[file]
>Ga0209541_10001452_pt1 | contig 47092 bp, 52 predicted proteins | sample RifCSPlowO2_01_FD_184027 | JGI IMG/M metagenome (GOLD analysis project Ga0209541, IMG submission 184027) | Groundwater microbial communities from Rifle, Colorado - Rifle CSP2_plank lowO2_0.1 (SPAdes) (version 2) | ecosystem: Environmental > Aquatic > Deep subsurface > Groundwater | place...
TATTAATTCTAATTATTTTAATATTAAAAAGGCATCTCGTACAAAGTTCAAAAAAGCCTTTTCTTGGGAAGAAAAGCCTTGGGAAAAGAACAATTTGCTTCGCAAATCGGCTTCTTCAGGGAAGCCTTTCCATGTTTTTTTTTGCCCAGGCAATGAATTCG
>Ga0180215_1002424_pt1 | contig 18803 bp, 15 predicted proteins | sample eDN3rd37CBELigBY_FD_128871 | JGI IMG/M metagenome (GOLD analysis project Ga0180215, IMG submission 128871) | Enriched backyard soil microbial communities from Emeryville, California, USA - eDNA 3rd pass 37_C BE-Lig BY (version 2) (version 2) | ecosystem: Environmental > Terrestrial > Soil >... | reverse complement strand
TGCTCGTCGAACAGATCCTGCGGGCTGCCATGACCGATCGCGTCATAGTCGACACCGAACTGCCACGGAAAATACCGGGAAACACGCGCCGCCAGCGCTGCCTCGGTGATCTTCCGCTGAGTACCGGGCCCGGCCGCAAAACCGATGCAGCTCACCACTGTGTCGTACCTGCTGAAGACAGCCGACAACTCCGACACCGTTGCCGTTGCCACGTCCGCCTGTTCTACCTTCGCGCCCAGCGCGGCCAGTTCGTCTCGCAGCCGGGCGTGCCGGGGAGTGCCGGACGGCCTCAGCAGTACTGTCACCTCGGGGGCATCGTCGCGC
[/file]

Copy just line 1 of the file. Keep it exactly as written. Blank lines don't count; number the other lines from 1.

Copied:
>Ga0209541_10001452_pt1 | contig 47092 bp, 52 predicted proteins | sample RifCSPlowO2_01_FD_184027 | JGI IMG/M metagenome (GOLD analysis project Ga0209541, IMG submission 184027) | Groundwater microbial communities from Rifle, Colorado - Rifle CSP2_plank lowO2_0.1 (SPAdes) (version 2) | ecosystem: Environmental > Aquatic > Deep subsurface > Groundwater | place...